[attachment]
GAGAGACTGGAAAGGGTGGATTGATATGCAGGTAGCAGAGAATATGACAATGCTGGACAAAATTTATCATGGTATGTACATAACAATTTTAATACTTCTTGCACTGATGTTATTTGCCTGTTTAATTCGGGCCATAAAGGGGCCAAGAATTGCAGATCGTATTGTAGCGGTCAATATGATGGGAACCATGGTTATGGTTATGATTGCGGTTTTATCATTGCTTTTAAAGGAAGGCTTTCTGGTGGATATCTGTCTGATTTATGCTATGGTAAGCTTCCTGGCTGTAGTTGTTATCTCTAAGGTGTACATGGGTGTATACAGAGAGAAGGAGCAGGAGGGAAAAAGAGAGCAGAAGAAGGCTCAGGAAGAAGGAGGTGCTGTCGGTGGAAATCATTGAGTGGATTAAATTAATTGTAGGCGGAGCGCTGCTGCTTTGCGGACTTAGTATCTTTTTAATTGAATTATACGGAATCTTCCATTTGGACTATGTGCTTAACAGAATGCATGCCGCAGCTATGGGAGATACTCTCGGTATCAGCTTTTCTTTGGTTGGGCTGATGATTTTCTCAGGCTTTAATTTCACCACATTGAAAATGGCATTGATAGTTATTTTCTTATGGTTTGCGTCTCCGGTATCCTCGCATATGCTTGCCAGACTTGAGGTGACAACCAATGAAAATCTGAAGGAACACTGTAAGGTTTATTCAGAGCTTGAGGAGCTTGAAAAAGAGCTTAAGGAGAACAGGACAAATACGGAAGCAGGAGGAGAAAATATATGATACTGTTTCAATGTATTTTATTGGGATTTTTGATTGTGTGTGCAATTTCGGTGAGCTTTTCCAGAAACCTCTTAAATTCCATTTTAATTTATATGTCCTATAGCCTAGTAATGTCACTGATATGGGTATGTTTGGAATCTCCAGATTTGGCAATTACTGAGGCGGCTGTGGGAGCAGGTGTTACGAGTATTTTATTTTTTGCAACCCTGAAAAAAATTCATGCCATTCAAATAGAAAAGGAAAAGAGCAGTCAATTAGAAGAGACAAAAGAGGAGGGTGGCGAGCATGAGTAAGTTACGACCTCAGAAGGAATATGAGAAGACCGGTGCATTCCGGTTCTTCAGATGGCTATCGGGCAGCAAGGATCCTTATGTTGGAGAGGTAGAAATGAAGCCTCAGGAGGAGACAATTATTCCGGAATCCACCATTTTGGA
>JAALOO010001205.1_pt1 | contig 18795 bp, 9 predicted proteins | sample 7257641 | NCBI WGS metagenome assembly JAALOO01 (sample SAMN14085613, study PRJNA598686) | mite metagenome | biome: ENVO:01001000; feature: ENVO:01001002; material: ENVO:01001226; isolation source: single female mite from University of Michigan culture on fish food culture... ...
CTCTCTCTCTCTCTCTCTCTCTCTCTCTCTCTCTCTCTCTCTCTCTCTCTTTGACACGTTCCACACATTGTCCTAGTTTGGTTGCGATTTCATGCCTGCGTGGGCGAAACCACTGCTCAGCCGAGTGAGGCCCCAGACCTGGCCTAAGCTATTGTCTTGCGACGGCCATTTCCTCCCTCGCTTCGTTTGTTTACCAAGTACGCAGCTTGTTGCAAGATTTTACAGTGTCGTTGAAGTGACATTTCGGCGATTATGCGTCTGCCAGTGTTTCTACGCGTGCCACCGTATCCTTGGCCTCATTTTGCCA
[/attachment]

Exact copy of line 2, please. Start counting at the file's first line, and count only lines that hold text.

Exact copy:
>JAALOO010001205.1_pt1 | contig 18795 bp, 9 predicted proteins | sample 7257641 | NCBI WGS metagenome assembly JAALOO01 (sample SAMN14085613, study PRJNA598686) | mite metagenome | biome: ENVO:01001000; feature: ENVO:01001002; material: ENVO:01001226; isolation source: single female mite from University of Michigan culture on fish food culture... ...